I don't know Winslow Wheeler, but he has a piece worth reading in the Politico:
The outcome is painfully clear – just like it is every year. Democrats will give Bush the spending increases he wants in the parts of the already bloated defense budget, which have nothing to do with the war. In return Democrats will receive spending on their politically favored goodies: children’s health care and a litany of other domestic spending – all to be supplemented with a bout of bridge repair and infrastructure reconstruction. It all adds up to an uncoordinated spending spasm about to hit the public’s pocketbook with a vengeance...
The other problem is, of course, the war. Having failed to confront President Bush with any real obstruction to his mangled and mangling wars in Iraq and Afghanistan, the Democrats, who it will be recalled were elected on a platform to do something about it, would like us to think there will be some sort of titanic confrontation in September when President Bush’s latest “last hope” in the form of General Petraeus gives his much ballyhooed report. The politically attuned general will clearly report to his approving boss and the nation that he and the president’s surge have made oh so much progress and now – rather, then – will be no time for Congress to pull out the funding rug. The vast majority of Congress will then be frozen in the headlights of General Petraeus’ implied promise that just a few more months of war will mean something new in Iraq.
The Democrats will cave to the requirement for more war funding without limiting conditions; they have to. They have failed and will fail (by not trying) to put together a winning anti-war coalition by embracing enough Republicans to override a Bush veto. Triumphant in their defeat, the Democrats will blame Bush and the Republicans for refusing to join then, and then they will adjourn Congress. They’ll say they wish they could have done more, but George W. Bush just wouldn’t give way.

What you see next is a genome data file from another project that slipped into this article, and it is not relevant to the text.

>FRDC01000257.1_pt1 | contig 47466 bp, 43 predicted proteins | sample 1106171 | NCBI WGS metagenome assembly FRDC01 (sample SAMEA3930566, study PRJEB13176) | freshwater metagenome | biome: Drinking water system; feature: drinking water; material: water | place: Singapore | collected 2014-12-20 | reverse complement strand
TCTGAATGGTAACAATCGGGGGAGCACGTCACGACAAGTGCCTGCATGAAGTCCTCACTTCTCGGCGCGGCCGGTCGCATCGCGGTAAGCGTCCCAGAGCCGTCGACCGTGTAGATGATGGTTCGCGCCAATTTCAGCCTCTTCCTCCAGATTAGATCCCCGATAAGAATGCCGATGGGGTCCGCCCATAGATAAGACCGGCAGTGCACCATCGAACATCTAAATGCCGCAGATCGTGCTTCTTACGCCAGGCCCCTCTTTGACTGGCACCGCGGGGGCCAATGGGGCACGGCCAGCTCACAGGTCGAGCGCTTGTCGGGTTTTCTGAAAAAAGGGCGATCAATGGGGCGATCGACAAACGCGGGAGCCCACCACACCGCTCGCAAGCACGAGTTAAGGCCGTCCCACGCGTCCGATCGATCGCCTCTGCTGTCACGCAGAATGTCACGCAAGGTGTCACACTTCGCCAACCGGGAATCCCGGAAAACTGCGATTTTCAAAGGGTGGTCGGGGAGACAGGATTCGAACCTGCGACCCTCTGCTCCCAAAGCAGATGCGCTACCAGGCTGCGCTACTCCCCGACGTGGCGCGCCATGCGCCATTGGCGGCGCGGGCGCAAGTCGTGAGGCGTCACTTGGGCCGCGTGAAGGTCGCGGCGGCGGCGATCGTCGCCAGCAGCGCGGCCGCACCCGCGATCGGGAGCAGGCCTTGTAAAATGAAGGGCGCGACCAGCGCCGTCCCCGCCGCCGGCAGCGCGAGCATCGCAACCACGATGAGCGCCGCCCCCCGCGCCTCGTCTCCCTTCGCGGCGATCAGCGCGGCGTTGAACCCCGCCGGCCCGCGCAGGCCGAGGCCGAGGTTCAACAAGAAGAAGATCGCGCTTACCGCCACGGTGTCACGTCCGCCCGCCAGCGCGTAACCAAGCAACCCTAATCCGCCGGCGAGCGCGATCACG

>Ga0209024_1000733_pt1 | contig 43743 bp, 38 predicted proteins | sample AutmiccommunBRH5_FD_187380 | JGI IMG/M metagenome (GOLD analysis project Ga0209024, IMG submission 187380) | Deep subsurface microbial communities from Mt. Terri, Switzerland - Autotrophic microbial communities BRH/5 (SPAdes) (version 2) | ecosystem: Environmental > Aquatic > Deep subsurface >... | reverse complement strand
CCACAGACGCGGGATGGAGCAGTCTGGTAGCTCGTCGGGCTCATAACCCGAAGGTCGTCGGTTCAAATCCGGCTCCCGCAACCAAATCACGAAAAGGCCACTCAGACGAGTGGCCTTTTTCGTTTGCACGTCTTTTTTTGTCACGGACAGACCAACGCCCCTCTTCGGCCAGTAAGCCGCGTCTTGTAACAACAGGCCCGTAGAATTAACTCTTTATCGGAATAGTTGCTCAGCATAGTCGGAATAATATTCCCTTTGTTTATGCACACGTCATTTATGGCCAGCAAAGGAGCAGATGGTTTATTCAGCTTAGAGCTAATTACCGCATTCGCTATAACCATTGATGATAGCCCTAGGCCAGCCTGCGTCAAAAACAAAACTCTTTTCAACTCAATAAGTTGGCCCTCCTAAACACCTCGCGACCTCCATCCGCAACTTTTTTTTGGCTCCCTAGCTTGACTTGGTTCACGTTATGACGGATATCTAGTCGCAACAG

Absent the snark and editorializing, there's a very good chance that this is just how things will go. Certainly it's not unusual for the President and Congress to settle funding fights by having each side give the other what it wants. On war funding, Wheeler simply predicts an extension of what has happened so far. On the war and on FISA -- in short, on every security/terrorism issue -- this Congress has tried to avoid blame and responsibility by talking tough and giving in to the President. (Politically, it's the safest thing to do.)
The one caveat I'd offer is that the Democratic Congress is not really likely to have the chance to pull funding for Iraq. Or put more specifically, at present it will take an affirmative act to withdraw funds, not provide them. The war is funded through the first part of next year. The normal FY08 defense funding bill -- which could be a vehicle for tying the President's hand on Iraq -- has already passed the House. The debate surrounding the bill contains the usual bluster, but it's highly unlikely that Congress will actually use it to try to change Iraq policy. And if it does, the veto always awaits.
So as Wheeler predicts, September will be full of sound and fury, signifying... next to nothing.